M I K E R U D D B I L L P U T T . C O MM M I K E R U D D B I L L P U T T . C O MM M I K E R U D D B I L L P U T T . C O MM M I K E R U D D
Mike's Pith & Wind (cont.)
..educated in the arts, whereas I attended Art School for a couple of years more or less as to score the mandatory rock muso CV entry i.e. I wasn’t really paying a lot of attention. Anyway, of the many manifestations of Art I continue to struggle with ballet - and sculpture.
I may’ve mentioned ballet before so I’ll concentrate on my persistent lack of affection for sculpture. The Pt Leo Estate is the Gandel family’s $50 million sculpture park, winery and restaurant on the Mornington Peninsula and is set up for the appreciation of fine food (Rockpool’s Phil Wood has been snapped up by the Gandels), wine and sculpture. The finest of Australian and a sprinkling of international sculptors are represented in a space that you’d think would encourage scale, an invitation to which most, but not all the artists responded.
Like gambling in Las Vegas, sculpture is set up as a theme very early in the piece at the Pt Leo Estate. Visitors/diners are greeted by a strikingly architectural example even before they enter the restaurant. Inge King’s Grand Arch is not only very large and very striking, it invites, well, compels visitors to be photographed standing huddled under its arch. The compulsion is utterly irresistible and I would defy anybody not to require to be photographed there before they enter the restaurant or, perhaps after some consideration and a few reds, as they are leaving.
Perhaps half of the exhibits are visible from the restaurant’s enormous 180 degree view windows and so one has time to absorb what’s on display as food is masticated and wine sipped. The cineramic view of vineyards and Westernport Bay taking in Phillip Island would be perfectly acceptable with no sculptures at all, and indeed some of them could be removed on the basis of simply cluttering the landscape in my opinion, but I’m sure there would be animated discussion about which ones should stay or go, and I would posit that that discussion is almost the entire rationale for the existence of modern painting and sculpture.
On both occasions M&M took the opportunity to inspect the sculptures, on the second occasion with our Canberra guests, Ange and Nick. I assume there was a range of responses, but because I prefer to take my art neat and tend to want to look at things on my own, I missed a lot of the discussion as to preferences or otherwise.
Even though we saw quite a number more sculptures the second time around, Maria and I were both in agreement as to the ‘best’ sculpture in the park (excluding the Grand Arch sculpture at the entrance).
Our favourite sculpture is by Spaniard Jaume Plensa (Laura) and as it isn’t observable from the restaurant we were both taken unawares when we first came upon it. It’s an eight metre tall black shard-like shape reminding me of the enigmatic black slab in 2001, A Space Odyssey, although it probably has more in common with the Easter Island statues, because when you get around to the front of the sculpture you realise that you are looking at a giant head. With a pony tail.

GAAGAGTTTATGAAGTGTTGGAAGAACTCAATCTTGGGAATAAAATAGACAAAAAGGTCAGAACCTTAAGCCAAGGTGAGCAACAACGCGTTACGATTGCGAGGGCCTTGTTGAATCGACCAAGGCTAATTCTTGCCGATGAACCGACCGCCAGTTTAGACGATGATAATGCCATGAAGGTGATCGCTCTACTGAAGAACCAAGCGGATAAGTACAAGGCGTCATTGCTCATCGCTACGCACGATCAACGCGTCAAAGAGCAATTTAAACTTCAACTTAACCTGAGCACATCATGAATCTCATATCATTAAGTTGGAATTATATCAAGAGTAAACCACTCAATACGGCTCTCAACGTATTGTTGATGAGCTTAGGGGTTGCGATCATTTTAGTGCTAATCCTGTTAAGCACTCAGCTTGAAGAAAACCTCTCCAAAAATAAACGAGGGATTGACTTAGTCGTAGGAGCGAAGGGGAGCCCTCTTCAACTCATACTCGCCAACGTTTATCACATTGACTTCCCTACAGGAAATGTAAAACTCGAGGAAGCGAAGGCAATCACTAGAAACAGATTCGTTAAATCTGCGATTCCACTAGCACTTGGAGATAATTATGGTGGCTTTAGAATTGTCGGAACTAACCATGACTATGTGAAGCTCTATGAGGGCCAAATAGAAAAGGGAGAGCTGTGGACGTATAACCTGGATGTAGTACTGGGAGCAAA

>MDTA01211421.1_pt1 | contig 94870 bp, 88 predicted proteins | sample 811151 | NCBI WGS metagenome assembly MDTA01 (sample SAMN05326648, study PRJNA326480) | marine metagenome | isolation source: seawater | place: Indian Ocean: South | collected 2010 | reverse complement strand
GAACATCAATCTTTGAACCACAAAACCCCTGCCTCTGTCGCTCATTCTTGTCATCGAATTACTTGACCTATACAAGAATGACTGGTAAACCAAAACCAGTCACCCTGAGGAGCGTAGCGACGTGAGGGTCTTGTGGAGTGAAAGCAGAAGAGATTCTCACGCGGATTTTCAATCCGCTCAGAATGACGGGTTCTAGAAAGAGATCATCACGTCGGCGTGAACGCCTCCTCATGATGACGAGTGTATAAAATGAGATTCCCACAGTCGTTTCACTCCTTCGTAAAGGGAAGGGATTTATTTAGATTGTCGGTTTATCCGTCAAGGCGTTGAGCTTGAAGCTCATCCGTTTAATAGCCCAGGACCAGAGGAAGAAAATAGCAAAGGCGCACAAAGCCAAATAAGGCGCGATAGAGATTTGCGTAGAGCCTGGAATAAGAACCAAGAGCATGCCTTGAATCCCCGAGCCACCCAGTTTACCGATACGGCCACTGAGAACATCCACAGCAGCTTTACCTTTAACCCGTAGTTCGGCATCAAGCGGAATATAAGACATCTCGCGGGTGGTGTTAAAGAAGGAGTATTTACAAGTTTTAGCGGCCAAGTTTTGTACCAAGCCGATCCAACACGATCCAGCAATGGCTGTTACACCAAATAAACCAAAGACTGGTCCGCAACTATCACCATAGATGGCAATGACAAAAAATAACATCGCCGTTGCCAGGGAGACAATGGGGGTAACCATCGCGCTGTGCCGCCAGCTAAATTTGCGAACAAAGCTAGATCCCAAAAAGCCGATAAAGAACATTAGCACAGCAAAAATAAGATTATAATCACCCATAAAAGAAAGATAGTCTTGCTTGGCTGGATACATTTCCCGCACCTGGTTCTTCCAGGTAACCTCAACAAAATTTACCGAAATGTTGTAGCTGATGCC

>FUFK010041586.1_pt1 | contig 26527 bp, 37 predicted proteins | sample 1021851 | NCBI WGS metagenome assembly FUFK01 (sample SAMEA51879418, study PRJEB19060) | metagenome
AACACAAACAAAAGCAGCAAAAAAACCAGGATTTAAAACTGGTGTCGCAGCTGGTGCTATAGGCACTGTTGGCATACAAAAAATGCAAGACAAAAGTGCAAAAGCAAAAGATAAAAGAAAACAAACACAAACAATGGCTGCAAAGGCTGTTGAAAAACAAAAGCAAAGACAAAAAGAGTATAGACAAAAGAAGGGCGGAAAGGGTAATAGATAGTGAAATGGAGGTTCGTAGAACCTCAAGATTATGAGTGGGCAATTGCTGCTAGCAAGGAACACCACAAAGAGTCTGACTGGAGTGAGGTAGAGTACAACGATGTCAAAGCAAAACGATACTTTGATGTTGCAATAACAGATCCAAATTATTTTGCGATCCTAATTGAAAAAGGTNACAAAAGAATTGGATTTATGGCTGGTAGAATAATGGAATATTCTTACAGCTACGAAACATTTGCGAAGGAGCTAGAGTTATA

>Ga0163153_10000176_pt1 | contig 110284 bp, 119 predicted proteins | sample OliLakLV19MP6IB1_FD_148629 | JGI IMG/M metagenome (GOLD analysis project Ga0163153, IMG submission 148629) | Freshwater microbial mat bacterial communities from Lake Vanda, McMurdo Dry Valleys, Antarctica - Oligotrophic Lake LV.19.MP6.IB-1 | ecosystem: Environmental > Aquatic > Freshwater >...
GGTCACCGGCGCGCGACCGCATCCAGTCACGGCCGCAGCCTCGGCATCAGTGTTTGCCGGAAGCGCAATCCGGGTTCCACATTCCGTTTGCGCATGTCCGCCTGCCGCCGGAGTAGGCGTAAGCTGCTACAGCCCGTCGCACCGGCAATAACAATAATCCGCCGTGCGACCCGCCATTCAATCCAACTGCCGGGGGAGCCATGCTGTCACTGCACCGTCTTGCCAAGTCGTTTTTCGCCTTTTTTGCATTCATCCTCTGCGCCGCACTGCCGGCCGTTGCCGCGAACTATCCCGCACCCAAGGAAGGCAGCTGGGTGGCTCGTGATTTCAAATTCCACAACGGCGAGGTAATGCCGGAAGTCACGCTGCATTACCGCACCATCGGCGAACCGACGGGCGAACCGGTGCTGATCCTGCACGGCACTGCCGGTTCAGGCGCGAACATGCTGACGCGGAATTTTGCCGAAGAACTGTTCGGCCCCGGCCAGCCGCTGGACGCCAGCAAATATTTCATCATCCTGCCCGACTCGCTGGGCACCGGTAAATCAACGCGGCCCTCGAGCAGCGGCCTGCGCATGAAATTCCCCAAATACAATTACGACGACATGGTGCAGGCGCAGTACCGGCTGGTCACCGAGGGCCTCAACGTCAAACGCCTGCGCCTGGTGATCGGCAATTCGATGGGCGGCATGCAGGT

The face itself is distorted by anamorphic perspective in a sculptural equivalent to the Holbein’s ‘hidden’ skulls that M is so fond of, but when you finally comprehend that you’re looking at the image of a young woman’s face, it’s almost unbearably poignant and you cannot fail to be moved.
Or maybe you can. Maybe your favourites will lie elsewhere, but I was just pleased that I was finally able to respond so viscerally to a piece of sculpture. Now for the BALLET…

With the upcoming second concert in the Spectrum / Madder Lake double bill series at The Flying Saucer Club next weekend almost upon us, I had a small cluster - well, alright two - radio interviews to contend with today. I was wondering if I should let my Facebook audience know about them but decided that it was too difficult to get an accurate fix on when the actual interviewing process would begin and you also never know how long you might be on the air.
The first interview was slotted for 2.45 with Denis Walter on 3AW. I’ve done two or three with the easy-going Denis in the past, but they were in person, not ‘phonies’ as they’re so tellingly called.
I did a bit of preparation to make sure I had the salient facts in front of me just in case I lost the point of it all in the excitement and resumed writing (this P&W in fact) while I waited for the call.
At about 2.55 I finally get the call and have to listen to Heather talking about the forthcoming primary school parents’ footy final coming up this weekend. Then suddenly it’s Denis, sounding slightly more urgent than usual, asking me what Spectrum and Madder Lake were doing and I muttered something about us ‘making love on the same stage’ – and KAPOW! Ten seconds and I was holding the mute receiver in my hand hoping that I’d said something remotely useful to the cause.
At 3.30 I got the second interview on the line, this time Greg Webb from 3MDR, these days based in Belgrave rather than Emerald. I was still so hyped up from the first experience that I crammed in about an hour’s worth of info in the fifteen or so minutes he generously allowed me.
As a postscript Greg said he’d love to have me play at the studio some time and that he might even be able to offer the band a gig at the Emerald RSL for real money. Alright!
Of the two shows Denis’ is clearly the more important from the publicity point of view, being on a top rating station like 3AW, but in the end I’m glad I didn’t tell my FB audience that it was happening, because if they’d sneezed they might have missed it.
M I K E R U D D B I L L P U T T . C O MM M I K E R U D D B I L L P U T T . C O MM M I K E R U D D B I L L P U T T . C O MM M I K E R U D D